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Small Heath Railway Station

Serving the multicultural suburbs of Small Heath and a little further away, Sparkbrook

 

Small Heath is situated in South East Birmingham and has existed since Roman times. The area is close to the main route between Coventry and Birmingham and so was probably used by drovers transporting animals to and from the two cities and the livestock markets within each.

 

The Coventry Road itself was first recorded in 1226, leading from the Digbeth crossing of the River Rea. At this time, Birmingham was a medieval market town, whilst Coventry was a significant city of national importance. In 1799 what is today known as the Grand Union Canal opened. In 1852, the opening of Isambard Kingdom Brunel's Birmingham and Oxford Junction Railway took place; both go through Small Heath's area.

 

The railway station opened in 1863 and was known as Small Heath and Sparkbrook on the Great Western Railway’s mainline between London Paddington and Birkenhead (Liverpool). The station has four platforms with only two in use as these are the only two that can provide access to and from Birmingham Moor Street and Snow Hill stations.

 

Members of Holy Trinity Cricket Club, Bordesley, had formed the Small Heath Alliance Football Club in 1875 to keep fit over the winter. After playing in Bordesley and Sparkbrook, in 1877, they moved to what became called the Muntz Street stadium. Eventually, the ground proved too small for the football club's needs. The club built a new stadium nearer the city centre, St Andrews, which continues today as the home of 'the Blues' being Birmingham City Football Club.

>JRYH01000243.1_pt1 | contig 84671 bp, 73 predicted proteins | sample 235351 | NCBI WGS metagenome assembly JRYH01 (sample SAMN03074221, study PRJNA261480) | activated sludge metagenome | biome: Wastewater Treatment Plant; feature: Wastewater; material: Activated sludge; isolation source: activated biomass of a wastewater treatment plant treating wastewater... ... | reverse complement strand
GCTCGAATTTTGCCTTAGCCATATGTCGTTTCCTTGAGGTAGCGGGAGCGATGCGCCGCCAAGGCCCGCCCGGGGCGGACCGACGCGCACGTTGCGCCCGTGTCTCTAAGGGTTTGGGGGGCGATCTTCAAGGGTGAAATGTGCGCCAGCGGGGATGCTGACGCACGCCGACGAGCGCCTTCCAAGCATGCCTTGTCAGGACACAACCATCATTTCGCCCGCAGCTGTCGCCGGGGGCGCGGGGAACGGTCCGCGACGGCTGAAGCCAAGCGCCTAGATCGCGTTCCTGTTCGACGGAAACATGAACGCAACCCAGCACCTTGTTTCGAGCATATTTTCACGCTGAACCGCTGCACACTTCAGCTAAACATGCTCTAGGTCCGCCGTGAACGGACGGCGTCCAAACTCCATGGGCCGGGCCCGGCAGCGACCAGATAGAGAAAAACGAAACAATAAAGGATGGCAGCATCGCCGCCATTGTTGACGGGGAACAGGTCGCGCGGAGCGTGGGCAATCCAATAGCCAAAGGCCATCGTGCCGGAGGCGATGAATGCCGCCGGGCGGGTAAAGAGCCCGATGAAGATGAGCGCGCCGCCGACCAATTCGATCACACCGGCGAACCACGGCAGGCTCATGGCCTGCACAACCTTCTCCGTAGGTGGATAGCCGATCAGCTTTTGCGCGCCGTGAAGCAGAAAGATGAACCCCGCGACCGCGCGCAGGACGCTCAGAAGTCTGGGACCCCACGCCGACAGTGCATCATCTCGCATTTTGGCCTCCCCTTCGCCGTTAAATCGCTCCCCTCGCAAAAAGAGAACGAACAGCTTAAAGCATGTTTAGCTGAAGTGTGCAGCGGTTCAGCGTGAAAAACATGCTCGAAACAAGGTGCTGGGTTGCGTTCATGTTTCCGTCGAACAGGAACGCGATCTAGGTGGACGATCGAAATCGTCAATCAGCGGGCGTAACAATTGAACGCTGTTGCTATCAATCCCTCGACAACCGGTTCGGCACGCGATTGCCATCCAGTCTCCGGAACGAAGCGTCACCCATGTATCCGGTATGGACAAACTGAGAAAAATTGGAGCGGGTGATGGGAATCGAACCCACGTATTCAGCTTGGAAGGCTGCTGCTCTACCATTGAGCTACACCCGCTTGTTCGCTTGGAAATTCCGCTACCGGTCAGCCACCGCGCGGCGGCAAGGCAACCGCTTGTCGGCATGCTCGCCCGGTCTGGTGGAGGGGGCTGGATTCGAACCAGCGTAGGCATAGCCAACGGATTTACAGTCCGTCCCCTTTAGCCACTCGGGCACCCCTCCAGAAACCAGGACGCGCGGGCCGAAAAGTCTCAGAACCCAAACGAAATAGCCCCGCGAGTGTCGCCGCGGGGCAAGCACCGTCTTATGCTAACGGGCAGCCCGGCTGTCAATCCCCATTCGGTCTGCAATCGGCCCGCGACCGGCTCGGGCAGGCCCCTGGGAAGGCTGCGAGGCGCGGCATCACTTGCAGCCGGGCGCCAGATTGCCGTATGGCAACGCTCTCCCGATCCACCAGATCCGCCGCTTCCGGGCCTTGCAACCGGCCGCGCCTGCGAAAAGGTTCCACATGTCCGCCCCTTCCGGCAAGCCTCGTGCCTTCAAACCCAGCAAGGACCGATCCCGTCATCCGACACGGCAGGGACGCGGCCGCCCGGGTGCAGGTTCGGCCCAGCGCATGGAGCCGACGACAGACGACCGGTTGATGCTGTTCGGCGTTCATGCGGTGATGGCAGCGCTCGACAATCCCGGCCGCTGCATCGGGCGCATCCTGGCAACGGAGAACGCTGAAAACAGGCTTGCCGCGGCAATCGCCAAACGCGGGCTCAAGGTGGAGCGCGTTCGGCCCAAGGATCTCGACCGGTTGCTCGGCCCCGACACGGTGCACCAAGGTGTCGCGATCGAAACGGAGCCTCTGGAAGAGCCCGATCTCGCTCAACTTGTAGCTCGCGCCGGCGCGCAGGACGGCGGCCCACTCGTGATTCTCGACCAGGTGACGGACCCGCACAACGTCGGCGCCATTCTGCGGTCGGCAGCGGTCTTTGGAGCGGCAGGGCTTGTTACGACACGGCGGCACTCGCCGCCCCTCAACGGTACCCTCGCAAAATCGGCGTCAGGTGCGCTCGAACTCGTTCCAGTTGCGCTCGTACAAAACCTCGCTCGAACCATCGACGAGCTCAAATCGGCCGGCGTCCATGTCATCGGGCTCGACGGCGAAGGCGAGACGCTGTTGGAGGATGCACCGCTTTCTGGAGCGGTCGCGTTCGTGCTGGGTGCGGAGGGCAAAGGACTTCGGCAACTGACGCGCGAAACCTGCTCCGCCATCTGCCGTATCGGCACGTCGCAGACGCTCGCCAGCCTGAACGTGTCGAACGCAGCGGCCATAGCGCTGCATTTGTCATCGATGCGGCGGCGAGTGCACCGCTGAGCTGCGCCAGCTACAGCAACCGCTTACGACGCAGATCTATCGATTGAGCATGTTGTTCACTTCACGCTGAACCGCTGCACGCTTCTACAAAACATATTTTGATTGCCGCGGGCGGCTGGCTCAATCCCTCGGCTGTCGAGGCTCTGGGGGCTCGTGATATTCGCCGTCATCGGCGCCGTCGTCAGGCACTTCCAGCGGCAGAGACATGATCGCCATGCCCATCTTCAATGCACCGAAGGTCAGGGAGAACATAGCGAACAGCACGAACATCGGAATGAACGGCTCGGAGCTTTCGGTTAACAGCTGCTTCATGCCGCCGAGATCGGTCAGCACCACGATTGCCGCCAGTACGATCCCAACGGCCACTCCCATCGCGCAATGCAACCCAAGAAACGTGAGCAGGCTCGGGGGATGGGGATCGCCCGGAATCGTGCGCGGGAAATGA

The 'Peaky Blinders' criminal gang were founded in Small Heath, possibly by a man named Thomas Mucklow. The gang's activities took place between the end of the 19th century until the early 1900s' Six series of a BBC drama was loosely based upon the gang.

By the outbreak of World War II, BSA Guns Ltd, adjacent to Small Heath Railway Station, was the only factory producing rifles in the UK.  BSA Guns Ltd was also making the 303 browning machine gun for the Air Ministry. Browning production was to peak at 16,390 per month by March 1942.

 

Following the evacuation of the British Expeditionary Force at Dunkirk in May 1940. As the only rifle producer in Britain, BSA had to step up to the mark, and the workforce voluntarily went onto a seven-day week. BSA also stepped up motorcycle production from 500 to 1,000 machines per week, which meant a finished machine coming off the production line every 5 minutes. Bombing raids by the Luftwaffe were to cost the lives of 53 BSA employees as well as over 50 residents that lived nearby in Sparkbrook and Small Heath.

 

In the 1970s and early 1980s, industrial decline took its toll, with many manufacturing businesses closing.

 

 

Attractions:

Sparkbrook is home to the famous Balti Triangle. Ackers Trust.

Address:
Small Heath Railway Station, Golden Hillock Road, Small Heath, Birmingham B10 0DP